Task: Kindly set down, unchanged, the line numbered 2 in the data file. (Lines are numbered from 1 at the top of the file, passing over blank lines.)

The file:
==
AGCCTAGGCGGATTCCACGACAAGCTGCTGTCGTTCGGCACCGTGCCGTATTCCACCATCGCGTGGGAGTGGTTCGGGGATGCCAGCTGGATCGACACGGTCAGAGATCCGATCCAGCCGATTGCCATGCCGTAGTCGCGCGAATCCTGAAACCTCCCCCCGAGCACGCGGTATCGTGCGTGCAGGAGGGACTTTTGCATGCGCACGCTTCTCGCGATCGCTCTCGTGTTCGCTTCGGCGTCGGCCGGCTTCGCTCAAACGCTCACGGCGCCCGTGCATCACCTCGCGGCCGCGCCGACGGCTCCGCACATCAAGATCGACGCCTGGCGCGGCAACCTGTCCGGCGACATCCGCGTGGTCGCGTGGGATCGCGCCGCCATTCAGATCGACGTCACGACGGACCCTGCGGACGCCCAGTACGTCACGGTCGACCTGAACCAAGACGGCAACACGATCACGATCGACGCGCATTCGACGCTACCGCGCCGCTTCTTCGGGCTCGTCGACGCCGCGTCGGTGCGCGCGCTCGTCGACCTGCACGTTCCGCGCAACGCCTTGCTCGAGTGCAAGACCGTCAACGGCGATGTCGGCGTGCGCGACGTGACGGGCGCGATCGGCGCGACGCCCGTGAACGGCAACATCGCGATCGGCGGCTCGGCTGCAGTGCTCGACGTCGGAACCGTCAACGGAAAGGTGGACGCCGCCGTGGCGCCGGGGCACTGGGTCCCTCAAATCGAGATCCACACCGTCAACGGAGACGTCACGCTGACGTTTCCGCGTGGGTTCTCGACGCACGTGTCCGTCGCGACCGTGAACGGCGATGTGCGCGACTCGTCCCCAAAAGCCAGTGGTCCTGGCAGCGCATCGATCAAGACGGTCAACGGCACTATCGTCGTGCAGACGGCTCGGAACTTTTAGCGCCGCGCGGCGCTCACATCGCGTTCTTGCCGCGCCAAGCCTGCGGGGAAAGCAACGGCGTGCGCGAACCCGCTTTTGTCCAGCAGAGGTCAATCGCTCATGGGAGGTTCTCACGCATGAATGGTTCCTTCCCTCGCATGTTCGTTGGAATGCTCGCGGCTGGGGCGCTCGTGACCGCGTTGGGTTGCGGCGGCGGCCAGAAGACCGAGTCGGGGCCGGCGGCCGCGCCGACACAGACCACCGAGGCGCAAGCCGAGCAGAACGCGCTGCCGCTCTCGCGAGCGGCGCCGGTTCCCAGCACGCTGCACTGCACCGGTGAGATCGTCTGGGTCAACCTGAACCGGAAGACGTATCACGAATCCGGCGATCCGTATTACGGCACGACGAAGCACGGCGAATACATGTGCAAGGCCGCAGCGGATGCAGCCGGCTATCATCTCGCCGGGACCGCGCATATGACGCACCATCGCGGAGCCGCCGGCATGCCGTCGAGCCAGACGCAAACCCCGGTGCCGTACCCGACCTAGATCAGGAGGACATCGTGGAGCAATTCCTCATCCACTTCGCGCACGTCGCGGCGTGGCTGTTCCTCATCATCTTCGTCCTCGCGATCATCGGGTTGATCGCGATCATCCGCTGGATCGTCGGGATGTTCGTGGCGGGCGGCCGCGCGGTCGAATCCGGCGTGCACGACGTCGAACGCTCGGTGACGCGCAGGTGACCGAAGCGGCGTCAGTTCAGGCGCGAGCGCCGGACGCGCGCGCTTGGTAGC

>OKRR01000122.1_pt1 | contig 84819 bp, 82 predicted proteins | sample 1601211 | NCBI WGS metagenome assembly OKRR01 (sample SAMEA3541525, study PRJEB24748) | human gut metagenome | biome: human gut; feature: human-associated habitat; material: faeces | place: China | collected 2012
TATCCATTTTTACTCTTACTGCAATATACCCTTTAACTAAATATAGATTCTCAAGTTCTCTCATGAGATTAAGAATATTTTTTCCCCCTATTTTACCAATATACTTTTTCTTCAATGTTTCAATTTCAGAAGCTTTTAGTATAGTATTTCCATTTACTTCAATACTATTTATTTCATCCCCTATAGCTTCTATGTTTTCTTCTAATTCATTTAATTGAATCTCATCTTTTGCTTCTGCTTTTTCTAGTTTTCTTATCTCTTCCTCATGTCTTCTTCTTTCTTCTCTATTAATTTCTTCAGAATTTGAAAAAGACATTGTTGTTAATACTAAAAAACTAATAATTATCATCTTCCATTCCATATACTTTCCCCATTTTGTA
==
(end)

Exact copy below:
>OKRR01000122.1_pt1 | contig 84819 bp, 82 predicted proteins | sample 1601211 | NCBI WGS metagenome assembly OKRR01 (sample SAMEA3541525, study PRJEB24748) | human gut metagenome | biome: human gut; feature: human-associated habitat; material: faeces | place: China | collected 2012